A federal judge in Michigan has granted summary judgment in favor of a collection agency that was sued for allegedly violating the Fair Debt Collection Practices Act by misrepresenting the amount owed and did not include any mention that the amount owed included interest in a collection letter sent to an individual.
A copy of the ruling in the case of Day v. NCB Management Services, Inc. can be accessed by clicking here.
The plaintiff had financed the purchase of a vehicle that was ultimately repossessed. The company that financed the purchase placed the deficiency balance with the defendant for collection. That amount was $4,951.18, but with interest, the total sought was $6,988.70. That was the amount listed in a collection letter sent to the plaintiff by the defendant. The plaintiff filed suit, alleging the defendant violated Section 1692e and 1692f of the FDCPA, which prohibit the use of false or misleading representations in attempting to collect on a debt and not using unfair or unconscionable means to collect on a debt.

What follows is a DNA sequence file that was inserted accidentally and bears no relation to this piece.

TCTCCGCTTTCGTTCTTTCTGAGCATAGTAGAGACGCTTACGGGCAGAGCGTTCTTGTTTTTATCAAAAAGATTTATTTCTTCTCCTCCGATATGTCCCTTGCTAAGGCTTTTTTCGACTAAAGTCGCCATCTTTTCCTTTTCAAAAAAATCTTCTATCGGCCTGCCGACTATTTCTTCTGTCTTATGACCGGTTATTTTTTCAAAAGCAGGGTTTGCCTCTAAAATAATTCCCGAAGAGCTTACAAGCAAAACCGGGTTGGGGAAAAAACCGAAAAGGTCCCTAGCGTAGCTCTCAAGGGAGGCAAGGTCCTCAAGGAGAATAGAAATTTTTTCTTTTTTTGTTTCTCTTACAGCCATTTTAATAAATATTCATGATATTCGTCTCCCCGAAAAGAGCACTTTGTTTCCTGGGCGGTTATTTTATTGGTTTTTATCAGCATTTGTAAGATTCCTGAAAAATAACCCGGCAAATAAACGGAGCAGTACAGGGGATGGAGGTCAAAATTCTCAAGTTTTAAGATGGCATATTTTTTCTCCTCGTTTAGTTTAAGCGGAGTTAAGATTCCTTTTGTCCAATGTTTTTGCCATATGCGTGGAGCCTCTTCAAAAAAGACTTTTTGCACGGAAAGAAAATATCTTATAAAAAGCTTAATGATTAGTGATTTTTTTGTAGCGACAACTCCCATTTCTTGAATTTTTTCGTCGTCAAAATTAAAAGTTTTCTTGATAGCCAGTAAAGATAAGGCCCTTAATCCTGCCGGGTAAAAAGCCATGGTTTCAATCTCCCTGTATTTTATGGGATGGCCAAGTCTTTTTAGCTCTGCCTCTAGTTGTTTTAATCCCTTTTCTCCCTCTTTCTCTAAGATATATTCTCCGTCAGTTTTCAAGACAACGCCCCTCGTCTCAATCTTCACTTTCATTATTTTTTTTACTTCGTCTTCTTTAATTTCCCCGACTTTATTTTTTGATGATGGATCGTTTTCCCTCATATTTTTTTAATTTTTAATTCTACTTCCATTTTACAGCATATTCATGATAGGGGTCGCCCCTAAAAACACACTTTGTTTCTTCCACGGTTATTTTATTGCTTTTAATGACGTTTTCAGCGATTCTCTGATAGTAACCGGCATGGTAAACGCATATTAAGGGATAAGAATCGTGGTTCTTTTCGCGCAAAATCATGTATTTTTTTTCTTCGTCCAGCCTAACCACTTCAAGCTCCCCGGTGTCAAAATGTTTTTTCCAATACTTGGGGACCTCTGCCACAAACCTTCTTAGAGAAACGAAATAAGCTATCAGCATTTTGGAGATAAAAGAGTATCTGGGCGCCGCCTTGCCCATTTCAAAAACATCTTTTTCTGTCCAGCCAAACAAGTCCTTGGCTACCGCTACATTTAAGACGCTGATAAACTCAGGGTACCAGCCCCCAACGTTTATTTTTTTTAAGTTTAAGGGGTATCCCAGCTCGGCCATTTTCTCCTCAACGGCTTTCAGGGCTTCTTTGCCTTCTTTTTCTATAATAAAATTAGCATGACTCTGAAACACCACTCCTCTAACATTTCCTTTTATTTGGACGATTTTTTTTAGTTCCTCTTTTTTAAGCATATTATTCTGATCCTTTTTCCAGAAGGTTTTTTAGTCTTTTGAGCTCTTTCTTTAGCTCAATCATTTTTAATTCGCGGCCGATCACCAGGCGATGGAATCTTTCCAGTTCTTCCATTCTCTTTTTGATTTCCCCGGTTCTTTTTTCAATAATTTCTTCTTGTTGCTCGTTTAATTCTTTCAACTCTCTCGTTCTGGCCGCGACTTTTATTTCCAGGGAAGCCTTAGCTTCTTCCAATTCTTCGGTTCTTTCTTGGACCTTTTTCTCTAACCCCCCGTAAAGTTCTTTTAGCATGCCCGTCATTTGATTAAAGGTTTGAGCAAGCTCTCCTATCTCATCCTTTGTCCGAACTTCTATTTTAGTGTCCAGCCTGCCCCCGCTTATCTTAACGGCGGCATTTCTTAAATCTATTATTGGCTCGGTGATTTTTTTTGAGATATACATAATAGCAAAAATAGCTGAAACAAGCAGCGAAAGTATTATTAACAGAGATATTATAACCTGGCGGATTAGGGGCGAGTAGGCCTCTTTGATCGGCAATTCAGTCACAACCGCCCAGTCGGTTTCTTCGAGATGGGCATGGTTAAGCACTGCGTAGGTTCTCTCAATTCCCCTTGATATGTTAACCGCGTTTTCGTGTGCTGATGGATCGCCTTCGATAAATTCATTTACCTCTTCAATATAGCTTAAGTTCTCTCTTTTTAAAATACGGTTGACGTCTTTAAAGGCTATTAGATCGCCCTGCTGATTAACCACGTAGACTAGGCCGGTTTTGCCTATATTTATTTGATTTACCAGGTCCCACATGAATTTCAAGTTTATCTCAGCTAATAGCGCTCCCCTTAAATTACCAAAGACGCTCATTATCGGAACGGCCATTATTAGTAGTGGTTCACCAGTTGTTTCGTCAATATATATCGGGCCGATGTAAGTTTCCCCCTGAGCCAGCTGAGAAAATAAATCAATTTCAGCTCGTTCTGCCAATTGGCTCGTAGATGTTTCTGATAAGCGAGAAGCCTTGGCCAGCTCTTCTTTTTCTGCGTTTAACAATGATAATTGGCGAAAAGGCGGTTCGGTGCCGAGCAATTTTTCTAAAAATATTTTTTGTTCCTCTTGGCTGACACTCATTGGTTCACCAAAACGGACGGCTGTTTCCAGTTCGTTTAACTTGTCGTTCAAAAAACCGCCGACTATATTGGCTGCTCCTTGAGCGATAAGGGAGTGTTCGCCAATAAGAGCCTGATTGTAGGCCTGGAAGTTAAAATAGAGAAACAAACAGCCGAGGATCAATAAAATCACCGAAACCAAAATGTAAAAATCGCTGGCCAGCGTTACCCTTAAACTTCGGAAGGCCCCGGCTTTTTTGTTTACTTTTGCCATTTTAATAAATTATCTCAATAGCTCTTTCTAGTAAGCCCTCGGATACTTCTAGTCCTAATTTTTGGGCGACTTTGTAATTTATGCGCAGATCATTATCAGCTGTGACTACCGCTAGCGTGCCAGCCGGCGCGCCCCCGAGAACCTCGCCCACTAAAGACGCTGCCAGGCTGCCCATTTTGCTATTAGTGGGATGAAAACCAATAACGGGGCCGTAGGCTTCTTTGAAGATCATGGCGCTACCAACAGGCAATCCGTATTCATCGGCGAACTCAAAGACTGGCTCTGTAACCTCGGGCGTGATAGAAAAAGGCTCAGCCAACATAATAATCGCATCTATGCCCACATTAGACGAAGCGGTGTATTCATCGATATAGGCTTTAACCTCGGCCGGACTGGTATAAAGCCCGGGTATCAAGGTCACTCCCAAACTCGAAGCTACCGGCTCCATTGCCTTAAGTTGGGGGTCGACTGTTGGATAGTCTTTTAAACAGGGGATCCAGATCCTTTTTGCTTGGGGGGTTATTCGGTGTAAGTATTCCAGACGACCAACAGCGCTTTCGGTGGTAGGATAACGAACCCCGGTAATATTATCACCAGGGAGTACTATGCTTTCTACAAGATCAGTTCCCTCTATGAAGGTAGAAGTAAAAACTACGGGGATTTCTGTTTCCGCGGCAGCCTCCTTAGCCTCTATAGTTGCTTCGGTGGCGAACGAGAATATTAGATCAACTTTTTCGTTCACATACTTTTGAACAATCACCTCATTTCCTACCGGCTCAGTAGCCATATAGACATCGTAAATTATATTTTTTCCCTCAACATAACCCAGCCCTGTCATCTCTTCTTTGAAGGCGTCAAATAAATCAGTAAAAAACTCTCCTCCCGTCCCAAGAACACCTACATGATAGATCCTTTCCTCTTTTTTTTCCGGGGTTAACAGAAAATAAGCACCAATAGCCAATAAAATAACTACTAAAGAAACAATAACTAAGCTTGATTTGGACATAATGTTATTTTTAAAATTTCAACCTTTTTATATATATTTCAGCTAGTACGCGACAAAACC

The judge in the case was willing to overlook the fact that the plaintiff did not mention any allegation about a failure to specify interest charges in the original complaint — the plaintiff only raised the issue in response to the defendant’s motion for summary judgment — but said that regardless, the letter did not violate the FDCPA. The sole precedent raised by the plaintiff related to a case where a defendant failed to notify an individual that interest was continuing to accrue, which was not the situation in this case.